The Council of Australian Governments’ (COAG) Hydrogen Working Group is seeking input to help inform the development of a new clean hydrogen industry.
In December 2018, the COAG Energy Council, led by the Australian Government, commissioned the Chief Scientist to develop a comprehensive and ambitious national strategy for the development of an Australian hydrogen industry – and public consultation opens today.
Resources Minister Matt Canavan said that building a commercial hydrogen industry requires a partnership between industry, the community and governments at all levels.
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“We support new technologies like hydrogen, but there is more work to do to on it – which is why we already working with states through COAG on developing a hydrogen roadmap and are investing in further technology development”, Mr Canavan said.
Energy Minister Angus Taylor said that hydrogen could potentially offer more options for clean energy in the long term while maintaining security, reliability and affordability.
“Australia can be a world leader in hydrogen because of our abundant energy resources and proximity to emerging export markets in North Asia,” Mr Taylor said.
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This inclues $50 million for the world-first Hydrogen Energy Supply Chain project in the La Trobe Valley, Victoria. The first shipment to Japan is expected to be delivered in 2021.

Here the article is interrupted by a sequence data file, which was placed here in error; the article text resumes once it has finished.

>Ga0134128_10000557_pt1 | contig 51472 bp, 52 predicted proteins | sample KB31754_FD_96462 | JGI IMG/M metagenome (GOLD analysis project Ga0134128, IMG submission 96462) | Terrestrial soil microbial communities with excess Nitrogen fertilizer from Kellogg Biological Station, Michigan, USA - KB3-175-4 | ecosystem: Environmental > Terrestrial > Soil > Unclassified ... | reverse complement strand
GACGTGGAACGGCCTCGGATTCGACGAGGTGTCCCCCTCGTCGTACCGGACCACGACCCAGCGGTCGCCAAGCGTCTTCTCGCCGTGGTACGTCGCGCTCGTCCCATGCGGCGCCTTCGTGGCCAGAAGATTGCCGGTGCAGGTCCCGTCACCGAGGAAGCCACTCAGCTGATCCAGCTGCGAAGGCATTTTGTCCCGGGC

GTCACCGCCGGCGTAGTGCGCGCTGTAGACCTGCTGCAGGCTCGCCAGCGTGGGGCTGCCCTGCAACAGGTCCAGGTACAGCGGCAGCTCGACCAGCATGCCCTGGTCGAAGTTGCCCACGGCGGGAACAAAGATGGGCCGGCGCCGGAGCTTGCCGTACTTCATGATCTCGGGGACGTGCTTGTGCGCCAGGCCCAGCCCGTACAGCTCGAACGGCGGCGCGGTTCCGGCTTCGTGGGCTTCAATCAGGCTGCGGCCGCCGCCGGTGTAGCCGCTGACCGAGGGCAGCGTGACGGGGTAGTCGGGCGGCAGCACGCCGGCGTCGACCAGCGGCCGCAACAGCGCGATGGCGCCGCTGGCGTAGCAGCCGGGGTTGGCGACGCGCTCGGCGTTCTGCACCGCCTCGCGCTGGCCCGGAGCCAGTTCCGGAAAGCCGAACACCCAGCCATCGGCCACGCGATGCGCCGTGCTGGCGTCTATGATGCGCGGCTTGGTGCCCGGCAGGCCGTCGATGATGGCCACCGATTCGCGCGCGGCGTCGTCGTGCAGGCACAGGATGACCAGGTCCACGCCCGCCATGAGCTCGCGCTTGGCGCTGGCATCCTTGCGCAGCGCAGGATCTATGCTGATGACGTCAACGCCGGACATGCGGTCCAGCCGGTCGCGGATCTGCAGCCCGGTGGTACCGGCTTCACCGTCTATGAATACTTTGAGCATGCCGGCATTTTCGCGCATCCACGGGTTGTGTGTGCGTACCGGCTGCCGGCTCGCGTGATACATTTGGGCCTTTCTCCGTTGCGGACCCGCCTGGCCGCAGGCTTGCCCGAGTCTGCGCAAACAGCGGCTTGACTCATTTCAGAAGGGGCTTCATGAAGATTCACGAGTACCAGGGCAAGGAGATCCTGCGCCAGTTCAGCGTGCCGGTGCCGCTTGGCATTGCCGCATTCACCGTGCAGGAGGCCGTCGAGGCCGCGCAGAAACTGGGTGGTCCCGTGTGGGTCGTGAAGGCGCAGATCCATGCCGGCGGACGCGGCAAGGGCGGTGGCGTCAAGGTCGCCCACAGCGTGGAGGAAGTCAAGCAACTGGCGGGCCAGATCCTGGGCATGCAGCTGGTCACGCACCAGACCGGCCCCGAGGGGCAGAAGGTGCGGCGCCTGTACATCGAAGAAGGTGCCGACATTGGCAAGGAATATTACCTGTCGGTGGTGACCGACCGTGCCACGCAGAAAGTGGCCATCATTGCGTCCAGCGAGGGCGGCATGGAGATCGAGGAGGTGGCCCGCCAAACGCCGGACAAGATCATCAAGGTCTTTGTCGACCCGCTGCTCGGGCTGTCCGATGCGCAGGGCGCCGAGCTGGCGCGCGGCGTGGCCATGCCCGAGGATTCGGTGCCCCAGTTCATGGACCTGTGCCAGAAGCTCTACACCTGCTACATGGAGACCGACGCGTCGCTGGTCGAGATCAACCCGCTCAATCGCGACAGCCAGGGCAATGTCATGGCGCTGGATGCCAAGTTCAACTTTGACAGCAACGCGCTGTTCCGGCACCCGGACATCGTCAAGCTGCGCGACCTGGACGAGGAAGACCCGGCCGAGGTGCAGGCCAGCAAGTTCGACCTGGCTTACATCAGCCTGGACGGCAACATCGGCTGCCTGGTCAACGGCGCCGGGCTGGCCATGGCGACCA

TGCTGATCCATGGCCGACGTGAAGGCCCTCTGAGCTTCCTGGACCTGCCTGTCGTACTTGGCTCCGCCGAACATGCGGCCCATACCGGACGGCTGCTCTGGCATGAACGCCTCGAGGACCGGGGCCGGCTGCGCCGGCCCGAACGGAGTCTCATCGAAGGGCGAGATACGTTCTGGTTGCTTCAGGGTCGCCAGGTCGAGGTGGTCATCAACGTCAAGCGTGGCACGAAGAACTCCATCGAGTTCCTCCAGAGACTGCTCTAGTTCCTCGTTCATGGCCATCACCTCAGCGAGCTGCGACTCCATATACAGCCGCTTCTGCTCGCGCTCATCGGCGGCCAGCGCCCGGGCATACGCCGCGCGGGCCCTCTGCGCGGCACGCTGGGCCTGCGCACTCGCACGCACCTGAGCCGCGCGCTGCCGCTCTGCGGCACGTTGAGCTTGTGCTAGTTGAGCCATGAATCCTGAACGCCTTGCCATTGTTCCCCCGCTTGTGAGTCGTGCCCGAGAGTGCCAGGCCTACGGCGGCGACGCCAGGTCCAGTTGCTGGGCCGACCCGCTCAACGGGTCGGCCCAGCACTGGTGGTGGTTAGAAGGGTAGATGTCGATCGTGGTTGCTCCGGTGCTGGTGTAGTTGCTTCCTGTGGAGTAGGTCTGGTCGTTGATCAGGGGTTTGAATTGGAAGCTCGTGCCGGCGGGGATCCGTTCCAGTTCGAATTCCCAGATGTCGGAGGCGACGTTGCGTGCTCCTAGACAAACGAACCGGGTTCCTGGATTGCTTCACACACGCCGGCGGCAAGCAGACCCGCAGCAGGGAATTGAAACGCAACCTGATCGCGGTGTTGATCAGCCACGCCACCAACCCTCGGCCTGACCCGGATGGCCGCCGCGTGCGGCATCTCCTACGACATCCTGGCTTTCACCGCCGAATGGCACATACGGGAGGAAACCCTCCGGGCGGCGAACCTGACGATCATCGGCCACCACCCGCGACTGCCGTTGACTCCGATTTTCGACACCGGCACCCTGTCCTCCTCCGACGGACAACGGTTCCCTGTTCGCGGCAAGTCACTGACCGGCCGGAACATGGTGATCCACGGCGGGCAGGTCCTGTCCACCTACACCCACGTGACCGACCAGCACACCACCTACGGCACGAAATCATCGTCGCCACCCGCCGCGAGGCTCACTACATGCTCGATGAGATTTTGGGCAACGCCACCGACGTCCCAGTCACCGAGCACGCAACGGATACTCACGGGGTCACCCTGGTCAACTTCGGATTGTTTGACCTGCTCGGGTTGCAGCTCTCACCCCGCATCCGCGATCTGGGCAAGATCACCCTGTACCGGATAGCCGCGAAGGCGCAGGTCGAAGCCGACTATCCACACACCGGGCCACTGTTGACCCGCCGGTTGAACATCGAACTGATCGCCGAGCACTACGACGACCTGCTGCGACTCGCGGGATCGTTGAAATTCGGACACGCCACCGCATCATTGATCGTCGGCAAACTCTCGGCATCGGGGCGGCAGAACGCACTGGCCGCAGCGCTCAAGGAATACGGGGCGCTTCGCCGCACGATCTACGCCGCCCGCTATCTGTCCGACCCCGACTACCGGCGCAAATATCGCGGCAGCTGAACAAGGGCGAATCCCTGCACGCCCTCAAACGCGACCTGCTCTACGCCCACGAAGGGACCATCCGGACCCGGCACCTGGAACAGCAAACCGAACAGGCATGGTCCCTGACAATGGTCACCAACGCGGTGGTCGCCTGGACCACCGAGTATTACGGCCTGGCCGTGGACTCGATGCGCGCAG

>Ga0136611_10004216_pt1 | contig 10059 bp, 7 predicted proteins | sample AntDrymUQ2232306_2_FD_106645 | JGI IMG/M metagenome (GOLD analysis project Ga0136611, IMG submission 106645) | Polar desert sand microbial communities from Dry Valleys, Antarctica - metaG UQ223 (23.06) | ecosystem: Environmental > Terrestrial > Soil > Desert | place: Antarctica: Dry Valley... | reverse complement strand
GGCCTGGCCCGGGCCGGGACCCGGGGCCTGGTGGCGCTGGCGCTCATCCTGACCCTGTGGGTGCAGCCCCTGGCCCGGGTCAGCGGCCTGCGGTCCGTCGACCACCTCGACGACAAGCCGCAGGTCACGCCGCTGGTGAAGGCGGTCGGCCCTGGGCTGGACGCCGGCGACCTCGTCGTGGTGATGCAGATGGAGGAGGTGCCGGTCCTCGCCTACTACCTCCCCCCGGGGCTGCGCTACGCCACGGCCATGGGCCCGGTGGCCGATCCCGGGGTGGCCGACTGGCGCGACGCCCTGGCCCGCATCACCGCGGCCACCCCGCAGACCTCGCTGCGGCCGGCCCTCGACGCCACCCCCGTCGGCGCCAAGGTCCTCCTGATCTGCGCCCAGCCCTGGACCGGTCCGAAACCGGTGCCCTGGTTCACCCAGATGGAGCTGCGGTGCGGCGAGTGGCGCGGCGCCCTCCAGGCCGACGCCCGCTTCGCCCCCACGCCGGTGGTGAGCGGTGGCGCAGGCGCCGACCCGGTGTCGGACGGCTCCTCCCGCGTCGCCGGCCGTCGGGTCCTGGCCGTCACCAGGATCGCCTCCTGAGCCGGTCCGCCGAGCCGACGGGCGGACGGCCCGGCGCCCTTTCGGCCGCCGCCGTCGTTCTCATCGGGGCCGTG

Public feedback will inform the development of a draft strategy, to be publicly released in September 2019.
Energy Networks Australia has welcomed progress towards a National Hydrogen Strategy.
CEO Andrew Dillon said support from both sides of federal politics for hydrogen and its potential as a low or zero-emission energy source to back up renewable power was important to support the transition to a clean energy future.
“Hydrogen can be produced carbon free from excess renewable energy, storing this energy in a clean way for when the sun doesn’t shine and the wind isn’t blowing,” he said.
“As demonstrated in Energy Networks Australia’s Gas Vision 2050 report, hydrogen’s scope is impressive, with potential to widen a customer’s power options, improve and increase renewable generation and even create a new energy export market.
“This technology is already being embraced around the world for domestic and commercial use in gas networks and to fuel passenger and freight trains.”
Mr Dillon said while the potential for export was enormous, one of the most exciting properties of hydrogen was its potential to serve as a large-scale battery, utilising existing gas networks.
“Funding support for research and development, backed by bipartisan national support, will drive the ultimate commercialisation of hydrogen technologies,” he said.
“Energy Networks Australia supported the CSIRO on the National Hydrogen Roadmap and has worked with Chief Scientist Alan Finkel, who is now leading the development of the National Hydrogen Strategy.
“Our gas networks are undertaking significant hydrogen related projects throughout Australia, trialling hydrogen in gas networks and for use in domestic appliances.”